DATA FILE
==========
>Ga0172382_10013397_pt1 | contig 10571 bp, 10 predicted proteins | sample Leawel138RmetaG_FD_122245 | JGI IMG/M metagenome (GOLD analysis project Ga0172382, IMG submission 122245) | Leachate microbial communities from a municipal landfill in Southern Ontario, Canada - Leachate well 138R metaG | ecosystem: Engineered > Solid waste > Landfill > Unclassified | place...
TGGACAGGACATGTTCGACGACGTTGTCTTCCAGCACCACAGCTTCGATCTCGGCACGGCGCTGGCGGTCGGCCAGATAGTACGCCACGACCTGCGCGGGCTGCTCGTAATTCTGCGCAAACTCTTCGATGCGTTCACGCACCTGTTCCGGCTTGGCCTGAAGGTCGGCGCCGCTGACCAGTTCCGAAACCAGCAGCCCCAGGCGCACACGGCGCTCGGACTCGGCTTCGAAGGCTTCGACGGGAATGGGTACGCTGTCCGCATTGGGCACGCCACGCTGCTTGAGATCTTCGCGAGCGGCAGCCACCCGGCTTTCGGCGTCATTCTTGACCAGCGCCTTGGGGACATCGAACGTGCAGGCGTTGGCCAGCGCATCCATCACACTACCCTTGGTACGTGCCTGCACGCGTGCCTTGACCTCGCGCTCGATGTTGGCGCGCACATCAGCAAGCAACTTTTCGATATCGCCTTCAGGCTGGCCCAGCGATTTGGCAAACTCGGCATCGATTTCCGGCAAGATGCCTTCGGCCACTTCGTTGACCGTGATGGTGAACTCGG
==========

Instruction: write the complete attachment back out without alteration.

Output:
>Ga0172382_10013397_pt1 | contig 10571 bp, 10 predicted proteins | sample Leawel138RmetaG_FD_122245 | JGI IMG/M metagenome (GOLD analysis project Ga0172382, IMG submission 122245) | Leachate microbial communities from a municipal landfill in Southern Ontario, Canada - Leachate well 138R metaG | ecosystem: Engineered > Solid waste > Landfill > Unclassified | place...
TGGACAGGACATGTTCGACGACGTTGTCTTCCAGCACCACAGCTTCGATCTCGGCACGGCGCTGGCGGTCGGCCAGATAGTACGCCACGACCTGCGCGGGCTGCTCGTAATTCTGCGCAAACTCTTCGATGCGTTCACGCACCTGTTCCGGCTTGGCCTGAAGGTCGGCGCCGCTGACCAGTTCCGAAACCAGCAGCCCCAGGCGCACACGGCGCTCGGACTCGGCTTCGAAGGCTTCGACGGGAATGGGTACGCTGTCCGCATTGGGCACGCCACGCTGCTTGAGATCTTCGCGAGCGGCAGCCACCCGGCTTTCGGCGTCATTCTTGACCAGCGCCTTGGGGACATCGAACGTGCAGGCGTTGGCCAGCGCATCCATCACACTACCCTTGGTACGTGCCTGCACGCGTGCCTTGACCTCGCGCTCGATGTTGGCGCGCACATCAGCAAGCAACTTTTCGATATCGCCTTCAGGCTGGCCCAGCGATTTGGCAAACTCGGCATCGATTTCCGGCAAGATGCCTTCGGCCACTTCGTTGACCGTGATGGTGAACTCGG